Design and Synthesis of Dual Opioids/NPFF Ligands as Novel Analgesics with Reduced Tolerance Potential

Yi, John N (2016) Design and Synthesis of Dual Opioids/NPFF Ligands as Novel Analgesics with Reduced Tolerance Potential. Undergraduate thesis, under the direction of Christopher McCurdy from Biomolecular Sciences, University of Mississippi, School of Pharmacy.

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Opioid use has become prevalent in today’s culture. As a treatment for acute and chronic pain, opioids permeate in the public sphere as a seemingly easy solution. However, problems that come from the increased use of opiates, especially in the last fifteen years, have shown detrimental effects in society. Not only are all opioid-based analgesics considered addictive, but the nature of such painkillers also enables a phenomenon known as tolerance, where the body adapts to the use of exogenous opioids. This creates a situation where a more potent dose of painkiller is required for the same analgesic effect. The focus of this research was to synthesize possible dual-acting opioid receptor agonists and NPFF antagonists through multi-step organic reactions. The neuropeptide FF, or NPFF, receptor system is theorized to work in conjunction with the opioid receptor system to modulate the body’s pain and pain relief functions in a homeostatic manner. The creation of a compound with that enhances opioid activity while minimizing NPFF participation may lead to analgesics with reduced abuse and tolerance capabilities. The design and synthesis of the compound was inspired by changes to the structure of previously tested molecules. Using VBJ192 as a comparative model, the aromatic ring on the piperidine nitrogen was replaced with a cyclohexane ring to test changes to opioid/NPFF receptor affinity and activity. Final compound JY08 showed greater selectivity for and higher activity at the μ opioid receptor subclass.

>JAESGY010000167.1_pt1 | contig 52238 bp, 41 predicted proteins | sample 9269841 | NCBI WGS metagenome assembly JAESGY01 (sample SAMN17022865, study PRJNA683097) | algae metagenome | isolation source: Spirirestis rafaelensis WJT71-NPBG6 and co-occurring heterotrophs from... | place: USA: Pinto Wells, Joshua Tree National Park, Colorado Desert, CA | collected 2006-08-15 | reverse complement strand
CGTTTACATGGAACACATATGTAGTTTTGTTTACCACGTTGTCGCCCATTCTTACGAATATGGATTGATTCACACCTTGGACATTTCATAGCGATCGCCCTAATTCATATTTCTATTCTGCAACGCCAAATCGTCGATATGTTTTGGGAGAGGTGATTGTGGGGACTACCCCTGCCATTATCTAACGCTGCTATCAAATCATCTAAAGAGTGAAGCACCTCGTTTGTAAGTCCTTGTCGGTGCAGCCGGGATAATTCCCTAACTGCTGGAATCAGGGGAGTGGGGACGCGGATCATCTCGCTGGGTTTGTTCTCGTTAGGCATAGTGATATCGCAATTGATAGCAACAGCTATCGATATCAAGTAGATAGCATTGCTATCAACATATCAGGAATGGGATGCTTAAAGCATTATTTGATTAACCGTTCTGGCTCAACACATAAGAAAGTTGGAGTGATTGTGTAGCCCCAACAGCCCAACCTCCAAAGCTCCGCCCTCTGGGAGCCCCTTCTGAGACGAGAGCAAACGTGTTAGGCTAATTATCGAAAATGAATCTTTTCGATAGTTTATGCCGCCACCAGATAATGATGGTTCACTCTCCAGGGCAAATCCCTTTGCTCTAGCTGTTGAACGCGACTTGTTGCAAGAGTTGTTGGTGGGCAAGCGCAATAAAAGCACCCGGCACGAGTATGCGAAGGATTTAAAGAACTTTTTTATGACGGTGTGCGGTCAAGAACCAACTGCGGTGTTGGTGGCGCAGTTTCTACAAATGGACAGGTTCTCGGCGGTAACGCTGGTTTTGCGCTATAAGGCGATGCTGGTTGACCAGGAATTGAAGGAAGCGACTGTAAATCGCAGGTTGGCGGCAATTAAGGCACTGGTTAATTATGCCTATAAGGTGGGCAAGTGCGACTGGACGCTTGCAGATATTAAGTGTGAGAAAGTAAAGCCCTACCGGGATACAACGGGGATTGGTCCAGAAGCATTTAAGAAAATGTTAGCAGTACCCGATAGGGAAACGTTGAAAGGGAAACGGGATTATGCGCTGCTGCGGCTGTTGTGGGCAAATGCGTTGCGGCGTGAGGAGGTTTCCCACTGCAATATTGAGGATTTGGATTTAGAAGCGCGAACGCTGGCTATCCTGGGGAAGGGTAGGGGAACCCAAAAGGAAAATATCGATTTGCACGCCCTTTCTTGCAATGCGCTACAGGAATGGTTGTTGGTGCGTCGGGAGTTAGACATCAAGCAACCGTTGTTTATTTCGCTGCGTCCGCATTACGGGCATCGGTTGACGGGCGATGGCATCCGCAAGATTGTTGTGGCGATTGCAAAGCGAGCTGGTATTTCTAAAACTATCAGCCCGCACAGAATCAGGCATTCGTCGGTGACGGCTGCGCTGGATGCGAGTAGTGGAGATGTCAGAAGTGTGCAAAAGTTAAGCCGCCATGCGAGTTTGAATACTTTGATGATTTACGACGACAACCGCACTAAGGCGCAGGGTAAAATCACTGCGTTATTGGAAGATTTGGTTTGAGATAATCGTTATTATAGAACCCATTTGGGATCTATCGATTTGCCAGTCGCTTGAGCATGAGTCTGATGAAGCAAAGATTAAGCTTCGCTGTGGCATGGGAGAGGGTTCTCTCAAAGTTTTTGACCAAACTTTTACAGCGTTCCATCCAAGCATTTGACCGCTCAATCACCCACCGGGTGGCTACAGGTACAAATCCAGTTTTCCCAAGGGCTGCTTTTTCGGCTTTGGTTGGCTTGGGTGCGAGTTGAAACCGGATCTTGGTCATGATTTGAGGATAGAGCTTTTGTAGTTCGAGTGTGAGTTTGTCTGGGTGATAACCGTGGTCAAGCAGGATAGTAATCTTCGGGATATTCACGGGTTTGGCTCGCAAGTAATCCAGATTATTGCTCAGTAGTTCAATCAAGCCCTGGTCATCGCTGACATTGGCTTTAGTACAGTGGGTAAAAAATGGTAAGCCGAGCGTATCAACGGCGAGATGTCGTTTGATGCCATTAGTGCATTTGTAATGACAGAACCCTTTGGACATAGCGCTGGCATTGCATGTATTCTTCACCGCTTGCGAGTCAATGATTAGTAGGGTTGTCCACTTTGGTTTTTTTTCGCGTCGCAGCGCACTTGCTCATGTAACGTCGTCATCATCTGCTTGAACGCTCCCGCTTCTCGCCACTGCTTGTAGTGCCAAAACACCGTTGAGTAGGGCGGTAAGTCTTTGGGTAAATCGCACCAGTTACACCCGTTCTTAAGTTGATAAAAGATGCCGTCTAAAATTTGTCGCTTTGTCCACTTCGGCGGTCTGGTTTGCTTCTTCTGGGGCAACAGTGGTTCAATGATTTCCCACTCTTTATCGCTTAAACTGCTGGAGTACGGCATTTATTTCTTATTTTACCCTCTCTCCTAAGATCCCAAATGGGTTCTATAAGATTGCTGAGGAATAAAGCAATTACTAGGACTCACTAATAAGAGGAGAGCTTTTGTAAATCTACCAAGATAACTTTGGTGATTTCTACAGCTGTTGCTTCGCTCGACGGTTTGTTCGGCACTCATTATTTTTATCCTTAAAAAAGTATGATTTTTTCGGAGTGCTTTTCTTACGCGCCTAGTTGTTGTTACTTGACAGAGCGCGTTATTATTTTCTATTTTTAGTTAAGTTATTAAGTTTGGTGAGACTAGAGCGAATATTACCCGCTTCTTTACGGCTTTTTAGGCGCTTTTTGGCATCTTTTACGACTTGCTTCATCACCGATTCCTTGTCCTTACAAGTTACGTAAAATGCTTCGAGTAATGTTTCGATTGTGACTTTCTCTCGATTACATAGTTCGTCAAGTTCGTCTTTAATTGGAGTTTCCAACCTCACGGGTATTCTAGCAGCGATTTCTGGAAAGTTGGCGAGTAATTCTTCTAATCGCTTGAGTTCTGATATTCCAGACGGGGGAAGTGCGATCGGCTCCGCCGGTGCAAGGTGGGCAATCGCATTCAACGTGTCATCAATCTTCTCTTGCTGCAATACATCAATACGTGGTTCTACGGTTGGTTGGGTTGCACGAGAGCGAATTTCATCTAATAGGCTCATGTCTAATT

Item Type: Thesis (Undergraduate)
Creators: Yi, John N
Student's Degree Program(s): B.S. Biology
Thesis Advisor: Christopher McCurdy
Thesis Advisor's Department: Biomolecular Sciences
Institution: University of Mississippi, School of Pharmacy
Subjects: R Medicine > RM Therapeutics. Pharmacology
Depositing User: John Yi
Date Deposited: 27 May 2016 18:59
Last Modified: 27 May 2016 18:59

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